What Do Wasps Eat?
What’s a wasps favourite meal?
Wasps eat many different things but here are the top ten foods wasps eat.
- Tree Sap
- Fermented Fruit Liquids
The typical black and yellow wasps we most often encounter and recognise as a stinging pest belong to a group of wasps called paper wasps. This group includes the European Hornet.
Like all living things, wasps eat specific foods. These foods enable wasps to thrive. Liquids and solids will forage foods from a variety of sources making the adult wasps omnivorous or not restricted to a specific nutritional source.
Paper wasps hunt a wide variety of insect prey, including flying insects (insectivorous) and caterpillars we might also describe as garden pests.
Nature has equipped wasps with a barbless sting, designed to be used multiple times for both defence and subduing captured prey. Wasp venom has many different qualities depending on species. You might react differently to the sting of each species, and the UK has ten wasp species! Understanding how different people react to wasp stings explains why wasp control is sometimes a necessity.
Once the adult wasp locates suitable prey, it grasps and injects the prey with venom. The venom quickly kills or disables caterpillars, spiders, and insects. Then with ruthless efficiency, the victim is dissected and returned to the nest to be fed to larvae.
Wasps will often target flying insects on horses, cattle, flowering plants and even high protein meat products.
Other food sources foraged for by the adult wasps include fruit (frugivorous) and honey (melliferous).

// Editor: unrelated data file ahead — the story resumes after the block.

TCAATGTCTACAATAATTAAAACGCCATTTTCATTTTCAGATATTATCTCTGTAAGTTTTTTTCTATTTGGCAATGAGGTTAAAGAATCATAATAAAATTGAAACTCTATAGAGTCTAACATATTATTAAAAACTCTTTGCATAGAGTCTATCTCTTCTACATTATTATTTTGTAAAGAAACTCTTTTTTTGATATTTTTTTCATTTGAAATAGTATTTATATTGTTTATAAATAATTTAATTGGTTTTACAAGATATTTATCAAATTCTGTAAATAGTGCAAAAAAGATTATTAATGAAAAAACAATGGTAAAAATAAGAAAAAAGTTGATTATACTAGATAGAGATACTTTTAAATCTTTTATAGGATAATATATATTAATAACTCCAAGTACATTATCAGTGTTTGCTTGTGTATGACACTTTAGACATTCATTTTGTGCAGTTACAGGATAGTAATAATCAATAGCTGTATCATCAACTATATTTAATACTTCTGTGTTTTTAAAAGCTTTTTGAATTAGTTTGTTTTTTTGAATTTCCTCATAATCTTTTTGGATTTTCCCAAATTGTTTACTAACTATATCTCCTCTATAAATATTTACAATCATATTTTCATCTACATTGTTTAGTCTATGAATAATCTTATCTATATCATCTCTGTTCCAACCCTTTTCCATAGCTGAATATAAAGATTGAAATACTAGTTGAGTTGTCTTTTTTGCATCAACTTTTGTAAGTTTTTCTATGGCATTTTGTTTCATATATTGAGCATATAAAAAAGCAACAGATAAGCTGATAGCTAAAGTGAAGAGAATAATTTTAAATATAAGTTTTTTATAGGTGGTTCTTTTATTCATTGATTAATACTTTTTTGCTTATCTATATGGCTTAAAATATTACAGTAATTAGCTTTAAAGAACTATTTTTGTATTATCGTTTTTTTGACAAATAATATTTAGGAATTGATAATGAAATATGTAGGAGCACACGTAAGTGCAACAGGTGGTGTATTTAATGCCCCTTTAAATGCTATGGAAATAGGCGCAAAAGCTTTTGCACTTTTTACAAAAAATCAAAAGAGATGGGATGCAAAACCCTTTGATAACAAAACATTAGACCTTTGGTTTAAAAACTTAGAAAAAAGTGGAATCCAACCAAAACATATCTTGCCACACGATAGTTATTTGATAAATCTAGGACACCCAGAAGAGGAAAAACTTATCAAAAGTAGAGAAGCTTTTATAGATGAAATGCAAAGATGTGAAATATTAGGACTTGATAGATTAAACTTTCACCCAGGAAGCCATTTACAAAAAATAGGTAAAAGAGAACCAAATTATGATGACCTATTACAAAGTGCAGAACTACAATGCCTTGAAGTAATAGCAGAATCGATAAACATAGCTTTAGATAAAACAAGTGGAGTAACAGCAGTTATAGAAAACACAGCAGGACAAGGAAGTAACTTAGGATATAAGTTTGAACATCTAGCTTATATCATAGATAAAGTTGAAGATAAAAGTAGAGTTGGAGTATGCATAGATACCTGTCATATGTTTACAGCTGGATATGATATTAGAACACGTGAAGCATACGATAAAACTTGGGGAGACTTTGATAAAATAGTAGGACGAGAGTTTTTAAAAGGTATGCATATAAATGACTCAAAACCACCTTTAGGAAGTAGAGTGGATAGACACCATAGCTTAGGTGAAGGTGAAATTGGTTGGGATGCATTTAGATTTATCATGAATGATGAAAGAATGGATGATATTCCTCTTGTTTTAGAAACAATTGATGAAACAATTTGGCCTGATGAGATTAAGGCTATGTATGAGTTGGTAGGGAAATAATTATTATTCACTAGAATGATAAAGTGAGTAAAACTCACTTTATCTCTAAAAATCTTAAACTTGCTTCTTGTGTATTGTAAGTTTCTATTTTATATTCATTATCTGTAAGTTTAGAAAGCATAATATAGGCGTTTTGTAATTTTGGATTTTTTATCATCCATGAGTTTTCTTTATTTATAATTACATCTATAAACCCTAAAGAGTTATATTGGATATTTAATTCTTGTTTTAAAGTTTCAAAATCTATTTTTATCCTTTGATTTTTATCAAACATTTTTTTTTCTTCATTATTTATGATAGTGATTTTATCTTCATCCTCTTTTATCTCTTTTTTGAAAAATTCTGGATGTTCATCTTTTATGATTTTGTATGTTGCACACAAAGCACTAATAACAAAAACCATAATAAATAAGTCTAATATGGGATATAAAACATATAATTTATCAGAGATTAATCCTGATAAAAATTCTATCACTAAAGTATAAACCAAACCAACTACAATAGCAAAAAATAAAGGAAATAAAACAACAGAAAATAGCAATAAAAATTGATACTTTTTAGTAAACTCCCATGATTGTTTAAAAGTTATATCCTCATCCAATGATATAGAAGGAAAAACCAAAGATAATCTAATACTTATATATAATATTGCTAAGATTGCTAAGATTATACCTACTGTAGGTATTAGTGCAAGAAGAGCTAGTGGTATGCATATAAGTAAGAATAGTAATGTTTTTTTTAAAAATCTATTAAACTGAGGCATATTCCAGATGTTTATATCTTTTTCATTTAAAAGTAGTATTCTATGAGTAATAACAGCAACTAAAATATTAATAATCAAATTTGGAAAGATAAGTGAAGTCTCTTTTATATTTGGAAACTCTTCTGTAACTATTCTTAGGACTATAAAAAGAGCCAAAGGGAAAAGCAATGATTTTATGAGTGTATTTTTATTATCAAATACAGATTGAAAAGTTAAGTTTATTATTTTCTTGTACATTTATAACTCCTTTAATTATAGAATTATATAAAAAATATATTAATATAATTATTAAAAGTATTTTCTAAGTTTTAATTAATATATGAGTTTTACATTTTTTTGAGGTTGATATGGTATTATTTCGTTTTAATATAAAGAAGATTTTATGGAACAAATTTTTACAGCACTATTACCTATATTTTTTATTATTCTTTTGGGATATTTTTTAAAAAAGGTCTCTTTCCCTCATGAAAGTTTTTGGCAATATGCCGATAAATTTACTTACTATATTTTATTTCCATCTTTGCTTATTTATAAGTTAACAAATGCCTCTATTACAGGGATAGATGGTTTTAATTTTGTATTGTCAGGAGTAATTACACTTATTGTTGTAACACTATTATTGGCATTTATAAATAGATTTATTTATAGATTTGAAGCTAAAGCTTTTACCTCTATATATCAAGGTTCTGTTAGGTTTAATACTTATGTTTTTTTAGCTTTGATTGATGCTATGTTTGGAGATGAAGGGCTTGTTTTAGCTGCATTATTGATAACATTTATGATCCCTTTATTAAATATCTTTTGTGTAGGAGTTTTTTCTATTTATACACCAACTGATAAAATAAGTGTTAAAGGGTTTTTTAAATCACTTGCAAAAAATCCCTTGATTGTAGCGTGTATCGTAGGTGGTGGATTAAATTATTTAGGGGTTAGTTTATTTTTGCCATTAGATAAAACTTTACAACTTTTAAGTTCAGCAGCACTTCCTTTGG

Larvae also feed the adult wasps. This reciprocation is one source of food seen as a critical reason wasps are loyal to the larvae or brood.
When wasps feed the larvae, the larvae reciprocate and feed the adults in a process called trophallaxis. The larvae produce a clear liquid believed to contain amino acids and sugars. The substance is a little like wasp caffeine, because maturing nests where adults outnumber larvae, and thus a shortage occurs, seem more aggressive.
As nests mature, the wasps become less dependant on the nest as a source of nutrition. Drunk wasps, disoriented by the overconsumption of alcohol-laden fruit juices are a common sight in late summer and early autumn.
Pollen and nectar are vital to adult wasps. Wasps feed on protein-rich pollen and nectar to maintain themselves. One place this is on display at its most impressive is on late-season Ivy blossom.
As the food sources begin to dwindle and the last of the larvae pupate to become males and queens, the nest finally becomes dormant and abandoned.
At the start of the year, a single queen would have started the nest with a single egg. By mid-summer, the mature nest could have contained 3000 – 50000 wasps collectively consuming over a million insects. As December weather forces queen wasps into hibernation, all other wasps die.
Wasps truly are a magnificent force of nature with a magnificent appetite to match.
We hope you enjoyed this article.